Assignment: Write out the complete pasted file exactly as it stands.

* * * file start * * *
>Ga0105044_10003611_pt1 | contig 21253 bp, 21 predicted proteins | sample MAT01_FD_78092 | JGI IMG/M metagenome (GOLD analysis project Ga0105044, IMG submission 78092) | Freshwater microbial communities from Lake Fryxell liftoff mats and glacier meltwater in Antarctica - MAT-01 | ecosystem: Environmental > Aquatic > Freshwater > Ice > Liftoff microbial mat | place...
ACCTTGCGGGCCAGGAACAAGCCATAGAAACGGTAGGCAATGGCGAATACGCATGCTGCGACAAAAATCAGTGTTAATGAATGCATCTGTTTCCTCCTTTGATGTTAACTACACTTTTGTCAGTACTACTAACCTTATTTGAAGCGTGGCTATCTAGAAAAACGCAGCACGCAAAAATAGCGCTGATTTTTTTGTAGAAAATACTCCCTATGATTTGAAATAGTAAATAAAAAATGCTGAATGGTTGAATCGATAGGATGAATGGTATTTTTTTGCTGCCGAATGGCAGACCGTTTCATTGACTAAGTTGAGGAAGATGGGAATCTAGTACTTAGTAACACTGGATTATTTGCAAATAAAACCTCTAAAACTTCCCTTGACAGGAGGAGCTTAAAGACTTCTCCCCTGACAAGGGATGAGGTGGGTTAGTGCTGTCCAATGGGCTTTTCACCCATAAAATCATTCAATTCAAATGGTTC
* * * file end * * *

>Ga0105044_10003611_pt1 | contig 21253 bp, 21 predicted proteins | sample MAT01_FD_78092 | JGI IMG/M metagenome (GOLD analysis project Ga0105044, IMG submission 78092) | Freshwater microbial communities from Lake Fryxell liftoff mats and glacier meltwater in Antarctica - MAT-01 | ecosystem: Environmental > Aquatic > Freshwater > Ice > Liftoff microbial mat | place...
ACCTTGCGGGCCAGGAACAAGCCATAGAAACGGTAGGCAATGGCGAATACGCATGCTGCGACAAAAATCAGTGTTAATGAATGCATCTGTTTCCTCCTTTGATGTTAACTACACTTTTGTCAGTACTACTAACCTTATTTGAAGCGTGGCTATCTAGAAAAACGCAGCACGCAAAAATAGCGCTGATTTTTTTGTAGAAAATACTCCCTATGATTTGAAATAGTAAATAAAAAATGCTGAATGGTTGAATCGATAGGATGAATGGTATTTTTTTGCTGCCGAATGGCAGACCGTTTCATTGACTAAGTTGAGGAAGATGGGAATCTAGTACTTAGTAACACTGGATTATTTGCAAATAAAACCTCTAAAACTTCCCTTGACAGGAGGAGCTTAAAGACTTCTCCCCTGACAAGGGATGAGGTGGGTTAGTGCTGTCCAATGGGCTTTTCACCCATAAAATCATTCAATTCAAATGGTTC